Omega the Unknown #1
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Omega the Unknown #1

Writer: Jonathan Lethem Artist: Farel Dalrymple/Cover artist Publisher: Marvel Comics Release Date: October 3, 2007 Critic Reviews: 3 User Reviews: 1
8.7Critic Rating
8.5User Rating

The story of a mute, reluctant superhero from another planet, and the earthly teenager with whom he shares a strange destiny -- and the legion of robots and nanoviruses that have been sent from afar to hunt the two of them down. Created in 1975 by Steve Gerber and Mary Skrenes, the original Omega The Unknown lasted only ten issues but was a legend to those who recall it -- an ahead-of-its-time tale of an anti-hero, inflected with brilliant ambiguity. One of Omega's teenage fans was award-winning novelist Jonathan Lethem, who has used the original as a springboard for a superbly strange, funny, and moving graphic novel in ten chapters.

  • 10
    Comics Bulletin - Jason Sacks Oct 11, 2007

    It's impossible to project where the new comic will go in its next nine issues and it's almost futile to guess. This first issue is a fascinating parallel to the original series, but will each of the ten issues also parallel the Gerber/Skrenes/Mooney run? Will we get the Hulk in issue 2, El Gato in issue 4, and the Wrench in issue 6? Or will Lethem go a different direction and make this series more his own? I know that I'm intrigued and actually kind of touched by the obvious reverence that Lethem has for the original series. It's nice to know I'm not the only one who loves Gerber's strangest creation. We'll see where this new series leads, but I can't help but stay with Lethem and Dalrymple's take on Omega the Unknown. Read Full Review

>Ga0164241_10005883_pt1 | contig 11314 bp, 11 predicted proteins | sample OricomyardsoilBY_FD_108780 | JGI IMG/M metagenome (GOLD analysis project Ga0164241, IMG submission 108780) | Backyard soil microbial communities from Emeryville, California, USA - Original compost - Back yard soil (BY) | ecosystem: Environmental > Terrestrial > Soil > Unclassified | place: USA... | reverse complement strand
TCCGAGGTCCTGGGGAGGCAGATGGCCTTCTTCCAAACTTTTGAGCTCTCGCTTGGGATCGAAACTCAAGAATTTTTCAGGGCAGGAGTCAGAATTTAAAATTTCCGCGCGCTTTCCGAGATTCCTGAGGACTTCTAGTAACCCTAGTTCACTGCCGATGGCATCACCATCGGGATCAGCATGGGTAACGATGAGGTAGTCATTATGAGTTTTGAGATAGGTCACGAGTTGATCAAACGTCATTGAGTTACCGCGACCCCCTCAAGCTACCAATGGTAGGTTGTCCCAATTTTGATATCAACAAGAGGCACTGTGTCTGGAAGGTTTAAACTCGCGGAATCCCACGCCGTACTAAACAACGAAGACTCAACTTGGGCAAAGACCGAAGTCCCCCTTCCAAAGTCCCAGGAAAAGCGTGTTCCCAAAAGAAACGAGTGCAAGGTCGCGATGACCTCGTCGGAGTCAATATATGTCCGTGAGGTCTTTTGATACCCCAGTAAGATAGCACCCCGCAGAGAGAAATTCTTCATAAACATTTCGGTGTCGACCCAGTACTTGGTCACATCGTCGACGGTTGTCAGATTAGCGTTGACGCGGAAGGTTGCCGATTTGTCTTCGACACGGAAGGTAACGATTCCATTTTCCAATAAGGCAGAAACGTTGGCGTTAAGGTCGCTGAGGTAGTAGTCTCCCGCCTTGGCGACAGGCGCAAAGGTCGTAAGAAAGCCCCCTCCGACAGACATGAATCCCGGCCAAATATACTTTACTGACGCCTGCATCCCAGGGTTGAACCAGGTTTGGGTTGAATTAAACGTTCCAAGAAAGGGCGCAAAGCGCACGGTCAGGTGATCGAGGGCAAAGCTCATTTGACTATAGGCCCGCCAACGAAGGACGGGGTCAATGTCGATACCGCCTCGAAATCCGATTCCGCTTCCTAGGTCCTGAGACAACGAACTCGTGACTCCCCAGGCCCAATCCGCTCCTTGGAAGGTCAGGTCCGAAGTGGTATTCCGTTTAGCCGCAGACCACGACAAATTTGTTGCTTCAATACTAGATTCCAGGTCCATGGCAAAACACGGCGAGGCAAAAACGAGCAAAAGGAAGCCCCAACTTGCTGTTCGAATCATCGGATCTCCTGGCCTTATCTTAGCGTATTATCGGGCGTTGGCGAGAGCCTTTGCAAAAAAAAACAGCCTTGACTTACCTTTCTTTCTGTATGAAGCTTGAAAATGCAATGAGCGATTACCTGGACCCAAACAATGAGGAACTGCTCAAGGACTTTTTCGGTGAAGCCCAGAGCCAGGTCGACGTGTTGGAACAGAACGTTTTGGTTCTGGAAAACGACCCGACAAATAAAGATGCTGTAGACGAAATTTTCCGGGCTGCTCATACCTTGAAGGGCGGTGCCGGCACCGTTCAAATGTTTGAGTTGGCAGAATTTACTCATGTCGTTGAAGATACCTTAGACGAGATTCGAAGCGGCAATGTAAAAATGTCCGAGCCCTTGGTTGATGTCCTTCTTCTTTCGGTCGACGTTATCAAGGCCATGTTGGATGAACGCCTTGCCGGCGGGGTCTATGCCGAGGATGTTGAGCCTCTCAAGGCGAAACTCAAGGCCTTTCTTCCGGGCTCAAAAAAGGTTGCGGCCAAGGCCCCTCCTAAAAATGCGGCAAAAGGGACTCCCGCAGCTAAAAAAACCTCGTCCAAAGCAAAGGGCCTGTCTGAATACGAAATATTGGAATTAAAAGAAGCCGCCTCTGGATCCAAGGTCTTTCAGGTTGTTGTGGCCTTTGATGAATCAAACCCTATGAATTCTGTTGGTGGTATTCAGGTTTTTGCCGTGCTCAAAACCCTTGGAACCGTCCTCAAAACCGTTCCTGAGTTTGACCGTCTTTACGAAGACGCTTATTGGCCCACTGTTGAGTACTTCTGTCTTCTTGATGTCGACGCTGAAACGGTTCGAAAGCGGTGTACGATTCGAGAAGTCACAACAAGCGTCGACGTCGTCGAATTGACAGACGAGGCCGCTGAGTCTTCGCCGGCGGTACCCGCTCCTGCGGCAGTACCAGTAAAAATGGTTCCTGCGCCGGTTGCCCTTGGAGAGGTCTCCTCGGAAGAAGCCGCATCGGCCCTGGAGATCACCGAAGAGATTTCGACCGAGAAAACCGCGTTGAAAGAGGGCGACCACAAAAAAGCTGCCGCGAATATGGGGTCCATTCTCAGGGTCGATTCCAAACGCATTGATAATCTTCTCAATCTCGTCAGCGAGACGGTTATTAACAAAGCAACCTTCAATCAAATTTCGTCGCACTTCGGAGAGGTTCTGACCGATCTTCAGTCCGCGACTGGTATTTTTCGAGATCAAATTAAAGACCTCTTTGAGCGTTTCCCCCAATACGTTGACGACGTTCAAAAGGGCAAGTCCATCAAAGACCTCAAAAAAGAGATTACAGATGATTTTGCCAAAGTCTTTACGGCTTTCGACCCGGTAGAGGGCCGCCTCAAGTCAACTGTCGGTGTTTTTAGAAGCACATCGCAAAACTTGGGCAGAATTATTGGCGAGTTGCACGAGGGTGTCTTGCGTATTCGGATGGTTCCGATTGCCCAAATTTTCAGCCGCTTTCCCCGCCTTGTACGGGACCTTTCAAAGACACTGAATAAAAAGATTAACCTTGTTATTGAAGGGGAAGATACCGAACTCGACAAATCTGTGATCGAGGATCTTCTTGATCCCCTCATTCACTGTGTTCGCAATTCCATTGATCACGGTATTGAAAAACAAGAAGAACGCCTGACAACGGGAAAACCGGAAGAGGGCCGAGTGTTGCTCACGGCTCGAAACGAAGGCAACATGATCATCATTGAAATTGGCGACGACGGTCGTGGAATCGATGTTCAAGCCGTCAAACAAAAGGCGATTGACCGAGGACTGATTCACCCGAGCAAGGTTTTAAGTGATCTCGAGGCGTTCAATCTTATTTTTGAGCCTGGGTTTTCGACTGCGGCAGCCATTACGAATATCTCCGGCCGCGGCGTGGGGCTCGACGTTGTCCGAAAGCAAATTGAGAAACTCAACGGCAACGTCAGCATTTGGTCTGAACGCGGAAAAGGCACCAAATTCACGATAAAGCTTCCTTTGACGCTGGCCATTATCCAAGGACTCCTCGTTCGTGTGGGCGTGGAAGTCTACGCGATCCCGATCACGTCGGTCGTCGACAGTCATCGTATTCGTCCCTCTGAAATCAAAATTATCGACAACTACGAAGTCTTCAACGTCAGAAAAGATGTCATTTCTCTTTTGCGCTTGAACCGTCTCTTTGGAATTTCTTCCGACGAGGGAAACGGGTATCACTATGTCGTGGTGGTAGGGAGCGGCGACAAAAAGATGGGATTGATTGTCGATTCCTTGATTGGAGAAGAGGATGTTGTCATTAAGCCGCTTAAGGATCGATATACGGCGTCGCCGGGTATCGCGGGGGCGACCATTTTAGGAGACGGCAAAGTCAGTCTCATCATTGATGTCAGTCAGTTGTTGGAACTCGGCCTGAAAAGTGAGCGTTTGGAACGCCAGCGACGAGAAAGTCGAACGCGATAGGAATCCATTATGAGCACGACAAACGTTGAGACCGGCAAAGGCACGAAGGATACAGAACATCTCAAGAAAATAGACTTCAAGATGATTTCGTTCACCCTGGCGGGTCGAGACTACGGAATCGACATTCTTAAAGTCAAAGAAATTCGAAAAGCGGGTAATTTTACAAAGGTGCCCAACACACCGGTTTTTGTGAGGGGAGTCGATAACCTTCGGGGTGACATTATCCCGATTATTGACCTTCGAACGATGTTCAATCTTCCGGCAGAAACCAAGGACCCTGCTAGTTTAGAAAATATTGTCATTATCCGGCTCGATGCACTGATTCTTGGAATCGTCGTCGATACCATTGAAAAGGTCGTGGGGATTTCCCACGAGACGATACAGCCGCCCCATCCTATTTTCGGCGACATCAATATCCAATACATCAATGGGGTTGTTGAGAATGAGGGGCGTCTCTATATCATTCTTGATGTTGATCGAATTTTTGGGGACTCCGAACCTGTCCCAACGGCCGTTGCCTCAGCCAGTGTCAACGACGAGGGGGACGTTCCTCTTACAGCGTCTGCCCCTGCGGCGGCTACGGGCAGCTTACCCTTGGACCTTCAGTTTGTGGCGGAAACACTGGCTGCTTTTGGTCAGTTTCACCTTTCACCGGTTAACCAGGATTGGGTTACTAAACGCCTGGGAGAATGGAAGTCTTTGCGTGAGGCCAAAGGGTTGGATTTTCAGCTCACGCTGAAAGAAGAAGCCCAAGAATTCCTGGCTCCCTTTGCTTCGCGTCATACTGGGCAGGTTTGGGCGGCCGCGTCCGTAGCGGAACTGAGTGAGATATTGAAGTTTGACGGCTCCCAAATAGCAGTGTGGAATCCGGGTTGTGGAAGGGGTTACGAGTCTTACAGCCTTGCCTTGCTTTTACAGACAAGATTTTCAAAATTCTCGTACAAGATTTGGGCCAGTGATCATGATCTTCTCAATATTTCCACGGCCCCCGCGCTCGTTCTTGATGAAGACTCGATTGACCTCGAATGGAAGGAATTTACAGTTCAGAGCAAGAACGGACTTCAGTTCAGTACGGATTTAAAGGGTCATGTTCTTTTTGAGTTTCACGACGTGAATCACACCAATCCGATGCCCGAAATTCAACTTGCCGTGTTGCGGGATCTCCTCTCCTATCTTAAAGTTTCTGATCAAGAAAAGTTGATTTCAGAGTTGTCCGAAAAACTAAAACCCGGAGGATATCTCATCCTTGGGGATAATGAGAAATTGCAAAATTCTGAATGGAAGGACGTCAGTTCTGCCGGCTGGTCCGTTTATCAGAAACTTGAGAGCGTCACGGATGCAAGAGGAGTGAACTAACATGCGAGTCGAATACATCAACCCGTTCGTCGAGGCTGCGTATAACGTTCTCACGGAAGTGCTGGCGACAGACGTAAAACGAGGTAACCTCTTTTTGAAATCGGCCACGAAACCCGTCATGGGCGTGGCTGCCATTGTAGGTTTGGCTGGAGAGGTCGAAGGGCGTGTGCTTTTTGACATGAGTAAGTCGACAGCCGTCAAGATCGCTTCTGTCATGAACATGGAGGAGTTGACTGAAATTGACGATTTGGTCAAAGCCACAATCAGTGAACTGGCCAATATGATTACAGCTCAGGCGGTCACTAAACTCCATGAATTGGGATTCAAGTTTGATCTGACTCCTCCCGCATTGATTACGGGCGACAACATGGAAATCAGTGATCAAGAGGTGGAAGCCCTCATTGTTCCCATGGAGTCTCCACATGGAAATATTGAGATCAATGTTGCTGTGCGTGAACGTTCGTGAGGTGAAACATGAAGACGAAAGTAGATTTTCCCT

• 9.1
    IGN - Jesse Schedeen Oct 3, 2007

    The art style also suits this light-hearted tone well. Farel Dalrymple isn't a name you usually see on a Marvel comic. This is a very indie comic in every manner of presentation. More importantly, it's a very entertaining read. Because this series acts as a fresh start, you don't need to know a single thing about Omega: The Unknown to hop right in and be carried away. All told, this is a pretty lousy week for Marvel books, so there's no good reason you shouldn't give it a shot. Read Full Review

  • 7.0
    Eye On Comics - Don MacPherson Oct 5, 2007

    The greatest strength of the script is how the writers manage to humanize characters that aren't human. The stilted, cold personalities of Alexander and his "parents" make it difficult to relate to them on any level at first. However, Alexander's innocence is what wins the reader over. The same can be said of the timid Edie, who quickly comes to feel a motherly attachment to the weird kid. Edie's complete lack of confidence makes her seem one-dimensional at first, but against the backdrop of everyone else's disinterest in Alexander's plight, her kindness and caring grant her greater depth and make her much more likeable. Read Full Review

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